Writing in the British Journal of Nutrition, scientists from the University of Surrey and Imperial College London also report that consumption of 48 grams of resistant starch intake may also cut the insulin response after a meal.
“Resistant starch appears to impact hunger and food consumption over many hours, coinciding with its fermentation in the large intestine. The main effect occurred at the ad libitum dinner and then later in the day after the participants left the controlled environment,” said lead researcher Dr Denise Robertson.
“Resistant starch does not act like other viscous fibers and gums, which may delay emptying of the stomach or slow glucose absorption over a few hours. Its effects occur over a longer period of time. This could have beneficial implications for weight management and, potentially, weight loss,” she added.
The study used National Starch’s Hi-Maize ingredient, which is derived from corn.
Starches can be divided into three groups: rapidly digestible starch (RDS, digested within 20 minutes), slowly digestible starch (SDS, digested between 20 and 120 minutes), and resistant starch (RS). The latter is not digested but is fermented in the large intestine and has 'prebiotic' properties.
Resistant starch can be found naturally in cold cooked potatoes, pasta and rice as well as baked beans and lentils.
Robertson and her co-workers recruited 20 health young men aged between 19 and 31, and randomly assigned them to one of two groups: One group consumed 48 grams of resistant starch divided between two meals, and the other group consumed a placebo carbohydrate also divided between two meals.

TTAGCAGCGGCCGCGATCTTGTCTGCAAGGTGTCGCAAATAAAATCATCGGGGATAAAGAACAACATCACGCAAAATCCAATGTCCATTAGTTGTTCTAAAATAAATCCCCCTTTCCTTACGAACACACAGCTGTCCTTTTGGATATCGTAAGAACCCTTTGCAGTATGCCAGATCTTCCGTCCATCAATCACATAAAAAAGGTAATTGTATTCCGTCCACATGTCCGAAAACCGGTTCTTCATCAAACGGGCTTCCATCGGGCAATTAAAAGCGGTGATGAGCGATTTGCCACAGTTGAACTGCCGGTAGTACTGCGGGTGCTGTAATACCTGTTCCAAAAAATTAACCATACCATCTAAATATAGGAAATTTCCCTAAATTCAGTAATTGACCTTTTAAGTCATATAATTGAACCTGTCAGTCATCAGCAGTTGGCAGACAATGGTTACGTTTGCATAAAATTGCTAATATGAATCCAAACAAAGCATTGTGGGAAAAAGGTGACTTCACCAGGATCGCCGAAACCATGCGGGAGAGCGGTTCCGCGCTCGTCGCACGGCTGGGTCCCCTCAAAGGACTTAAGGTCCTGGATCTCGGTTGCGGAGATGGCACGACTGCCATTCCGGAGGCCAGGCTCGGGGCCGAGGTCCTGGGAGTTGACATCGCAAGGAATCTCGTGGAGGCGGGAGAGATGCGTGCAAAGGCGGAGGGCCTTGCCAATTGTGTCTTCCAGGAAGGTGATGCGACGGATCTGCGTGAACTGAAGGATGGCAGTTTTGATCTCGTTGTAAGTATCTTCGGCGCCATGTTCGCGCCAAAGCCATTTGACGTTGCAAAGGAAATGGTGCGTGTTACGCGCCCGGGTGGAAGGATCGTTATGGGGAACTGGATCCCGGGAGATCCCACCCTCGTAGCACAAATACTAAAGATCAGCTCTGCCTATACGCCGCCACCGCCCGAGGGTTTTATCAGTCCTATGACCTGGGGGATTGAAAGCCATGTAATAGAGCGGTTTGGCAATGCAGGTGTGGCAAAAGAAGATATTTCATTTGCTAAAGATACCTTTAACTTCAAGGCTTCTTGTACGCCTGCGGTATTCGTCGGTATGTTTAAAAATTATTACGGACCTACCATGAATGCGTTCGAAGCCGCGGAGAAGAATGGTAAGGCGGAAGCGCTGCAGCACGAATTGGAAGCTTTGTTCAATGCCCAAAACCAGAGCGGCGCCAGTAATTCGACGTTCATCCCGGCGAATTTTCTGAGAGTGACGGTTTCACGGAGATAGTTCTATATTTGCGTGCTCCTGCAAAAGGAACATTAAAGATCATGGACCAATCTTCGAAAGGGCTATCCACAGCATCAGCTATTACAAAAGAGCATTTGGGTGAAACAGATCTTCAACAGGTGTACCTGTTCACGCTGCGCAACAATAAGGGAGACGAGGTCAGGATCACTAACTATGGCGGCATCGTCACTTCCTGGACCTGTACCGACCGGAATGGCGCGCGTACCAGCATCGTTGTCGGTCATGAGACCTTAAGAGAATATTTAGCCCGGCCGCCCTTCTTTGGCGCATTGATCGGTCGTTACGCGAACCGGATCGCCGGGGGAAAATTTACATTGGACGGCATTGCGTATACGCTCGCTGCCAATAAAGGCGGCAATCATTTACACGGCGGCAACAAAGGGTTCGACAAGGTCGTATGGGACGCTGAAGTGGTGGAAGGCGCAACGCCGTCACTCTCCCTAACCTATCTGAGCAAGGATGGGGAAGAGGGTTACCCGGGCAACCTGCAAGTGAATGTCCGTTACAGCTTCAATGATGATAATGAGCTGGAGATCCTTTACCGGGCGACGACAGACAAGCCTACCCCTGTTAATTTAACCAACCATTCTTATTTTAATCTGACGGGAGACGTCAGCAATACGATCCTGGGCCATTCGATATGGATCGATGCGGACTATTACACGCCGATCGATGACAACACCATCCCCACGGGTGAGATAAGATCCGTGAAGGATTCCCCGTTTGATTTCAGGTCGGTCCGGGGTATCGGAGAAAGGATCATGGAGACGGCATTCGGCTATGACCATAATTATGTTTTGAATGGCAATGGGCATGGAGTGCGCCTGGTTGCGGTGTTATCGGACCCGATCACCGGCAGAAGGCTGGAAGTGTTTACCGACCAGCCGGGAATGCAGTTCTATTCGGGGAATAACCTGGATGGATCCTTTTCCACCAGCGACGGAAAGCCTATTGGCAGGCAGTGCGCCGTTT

Results showed that men in the resistant starch group consumed an average of 88 fewer kilocalories at dinner, or 7 per cent fewer than controls, and an average of 321 fewer kcal over the 24-hour period, or 10 per cent fewer than controls.
On the other hand, no differences in feelings of hunger, fullness or prospective food consumption during the study were reported by the participants in both groups.
The researchers noted that additional studies are required in order to elucidate the mechanism behind the effects.
The study was welcomed by Dr Terry Finocchiaro, director of nutrition research and development at National Starch. “This study shows that Hi-maize resistant starch impacts satiety differently than other fibres,” said Finocchiaro. “Because fermentation is a key mechanism and different fibres ferment in different ways, not all fibres will deliver these longer-term benefits.”
Source: British Journal of Nutrition
Published online ahead of print, First View article, doi:10.1017/S0007114509992534
“Acute ingestion of resistant starch reduces food intake in healthy adults”
Authors: C.L. Bodinham, G.S. Frost, M.D. Robertson